Monday, 28 February 2011


I went to the wonderful Unravel at the Maltings in Farnham, Surrey on Saturday.  Walked round and round all day, spent money, met some lovely people and was thoroughly inspired, tired but happy at the end of the day. 

I bought the sari silk above on the Knitting4Fun stand.  A really popular stand with some very patient chaps running it. 

Joyce Meader's talk on the development of knitting and patterns over the last 200 years was full of information and laughs.  She generously brings along a small part of her huge collection of knitwear and patterns for everyone to see. If you ever get the chance to see  her, don't miss it. 

I revisited the Threshing Barn stand five or six times.  The buttons in the picture were bought there.  Then  I hypnotised myself at Textile Garden's stand, drawn in by the beauty of more lovely buttons. 

I also made purchases at Fyberspates, Tallyarns and Artisan Yarns and the High Weald Fibre Factory. 


Sunday, 27 February 2011

I walked into my parents house last Saturday and there on the refectory table was this beautiful tableau of heaps of rug wool and a primula plants in a basket.  I felt like I had walked into a photoshoot for Good Housekeeping or Country Living.  It made me slightly uncomfortable.  As if Martha Stewart had sneaked in.  (I like her style, but it's a different world and doesn't translate into my family.  Our style of interior decorating is more along the lines of Albert and Harold Steptoe).

The rug wool would felt beautifully.

Friday, 25 February 2011

About Garter Stitch

Bunny is wearing a garter stitch scarf and three snowdrops.

The scarf is very easy to knit - it's only about 2 cm wide and I only cast on 5 stitches using Double Knitting yarn and 4mm needles.  I just kept knitting until the rabbit said it was long enough.  He is very small.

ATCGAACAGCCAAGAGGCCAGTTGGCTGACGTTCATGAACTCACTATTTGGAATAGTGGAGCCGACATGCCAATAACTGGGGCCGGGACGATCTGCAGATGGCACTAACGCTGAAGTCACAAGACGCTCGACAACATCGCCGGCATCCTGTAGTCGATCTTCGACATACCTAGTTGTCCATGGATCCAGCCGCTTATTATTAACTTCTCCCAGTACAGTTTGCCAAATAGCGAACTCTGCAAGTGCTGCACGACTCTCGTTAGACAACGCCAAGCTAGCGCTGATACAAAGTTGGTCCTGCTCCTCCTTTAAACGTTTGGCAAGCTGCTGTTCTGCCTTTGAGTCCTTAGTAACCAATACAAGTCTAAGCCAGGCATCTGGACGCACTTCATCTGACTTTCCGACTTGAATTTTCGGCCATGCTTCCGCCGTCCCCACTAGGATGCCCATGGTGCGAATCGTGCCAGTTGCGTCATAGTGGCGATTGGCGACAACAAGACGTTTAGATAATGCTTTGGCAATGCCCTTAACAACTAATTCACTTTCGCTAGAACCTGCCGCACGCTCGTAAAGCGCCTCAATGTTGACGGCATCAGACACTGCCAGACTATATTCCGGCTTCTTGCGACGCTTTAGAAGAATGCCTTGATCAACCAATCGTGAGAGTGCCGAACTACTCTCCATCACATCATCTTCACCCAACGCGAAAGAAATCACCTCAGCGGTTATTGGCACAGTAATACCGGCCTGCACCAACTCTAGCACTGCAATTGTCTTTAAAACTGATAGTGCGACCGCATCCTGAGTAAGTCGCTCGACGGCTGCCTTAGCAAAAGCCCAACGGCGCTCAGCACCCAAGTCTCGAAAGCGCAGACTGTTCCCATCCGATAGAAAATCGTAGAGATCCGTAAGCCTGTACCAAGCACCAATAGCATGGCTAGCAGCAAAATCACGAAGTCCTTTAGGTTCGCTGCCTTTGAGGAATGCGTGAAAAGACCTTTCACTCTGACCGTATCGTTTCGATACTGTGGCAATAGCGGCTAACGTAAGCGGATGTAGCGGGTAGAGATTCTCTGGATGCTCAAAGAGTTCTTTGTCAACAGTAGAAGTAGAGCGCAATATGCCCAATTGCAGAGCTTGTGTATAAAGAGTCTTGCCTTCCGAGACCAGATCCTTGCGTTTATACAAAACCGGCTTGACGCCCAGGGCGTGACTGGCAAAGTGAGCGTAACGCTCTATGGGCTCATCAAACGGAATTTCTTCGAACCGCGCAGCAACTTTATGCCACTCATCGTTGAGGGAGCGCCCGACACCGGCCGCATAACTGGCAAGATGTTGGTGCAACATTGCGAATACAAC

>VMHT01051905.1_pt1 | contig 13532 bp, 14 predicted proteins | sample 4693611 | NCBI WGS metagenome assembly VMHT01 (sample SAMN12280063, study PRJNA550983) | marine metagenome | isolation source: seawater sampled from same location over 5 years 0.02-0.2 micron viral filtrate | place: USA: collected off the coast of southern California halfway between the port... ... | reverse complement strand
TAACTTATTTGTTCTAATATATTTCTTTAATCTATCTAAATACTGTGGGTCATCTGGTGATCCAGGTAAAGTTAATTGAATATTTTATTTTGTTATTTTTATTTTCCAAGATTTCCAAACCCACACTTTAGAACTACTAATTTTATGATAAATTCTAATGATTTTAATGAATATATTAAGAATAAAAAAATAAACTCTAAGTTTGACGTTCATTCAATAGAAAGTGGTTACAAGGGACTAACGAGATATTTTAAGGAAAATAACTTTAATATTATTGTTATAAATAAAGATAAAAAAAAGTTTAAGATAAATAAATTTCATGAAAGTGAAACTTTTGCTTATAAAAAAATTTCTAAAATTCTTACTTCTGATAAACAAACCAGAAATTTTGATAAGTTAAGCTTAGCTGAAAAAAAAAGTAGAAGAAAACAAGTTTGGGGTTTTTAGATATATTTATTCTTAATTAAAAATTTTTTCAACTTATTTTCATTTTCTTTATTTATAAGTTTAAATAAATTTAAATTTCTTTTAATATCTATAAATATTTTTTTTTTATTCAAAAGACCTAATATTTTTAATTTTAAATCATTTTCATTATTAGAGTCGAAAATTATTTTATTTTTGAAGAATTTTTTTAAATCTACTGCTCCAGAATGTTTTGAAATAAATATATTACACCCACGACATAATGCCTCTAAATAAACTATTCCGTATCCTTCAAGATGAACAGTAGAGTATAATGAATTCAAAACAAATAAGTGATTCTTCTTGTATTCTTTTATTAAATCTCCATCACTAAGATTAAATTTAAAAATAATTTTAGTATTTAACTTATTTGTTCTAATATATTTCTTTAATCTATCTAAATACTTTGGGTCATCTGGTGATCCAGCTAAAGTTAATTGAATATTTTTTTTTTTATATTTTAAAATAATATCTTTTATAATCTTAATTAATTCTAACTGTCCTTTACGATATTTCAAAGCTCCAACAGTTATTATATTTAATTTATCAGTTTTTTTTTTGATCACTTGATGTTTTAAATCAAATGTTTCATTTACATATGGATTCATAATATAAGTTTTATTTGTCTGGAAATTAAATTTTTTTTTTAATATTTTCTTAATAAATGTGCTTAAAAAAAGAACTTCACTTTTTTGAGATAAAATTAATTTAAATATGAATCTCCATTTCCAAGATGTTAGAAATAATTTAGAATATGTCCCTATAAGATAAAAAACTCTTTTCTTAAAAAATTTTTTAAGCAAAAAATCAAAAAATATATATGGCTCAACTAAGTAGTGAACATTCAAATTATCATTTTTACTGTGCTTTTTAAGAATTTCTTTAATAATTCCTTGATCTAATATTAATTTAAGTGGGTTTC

If you wanted a scarf for a bigger animal try casting on more stitches until you have the width you want.  Although we all knit our stitches to a slightly different size (tension) a scarf 5cm wide might need 15 stitches (3 stitches per centimetre).

Garter stitch (knit stitch or plain knitting) is stretchy sideways.  So, it is very useful for some things and not so for others.  Its name comes from the way it was used to make long woollen garters which were wrapped around the tops of stockings.

It's sometimes called White Stitch because the white squares in a knitting chart represented the knit stitch.

Thursday, 24 February 2011

This year my slugs will be teetotal

Damp and chilly and uninspiring these days, but signs of life.  Catkins are on the hazel and the snowdrops are awake.  The head had fallen from this one and inside it was a little slug.  You can see the very tiny hole where it had started to chomp at the fallen flower. 

So, it's getting warm enough for slugs.  Suppose I'd better start setting up the beer traps again.  I'm trying them on cola this year.  They were very picky about the beers, wouldn't go for the cheap ones and it doesn't seem quite right to keep giving the good stuff to the slugs.

Tuesday, 22 February 2011

Garter stitch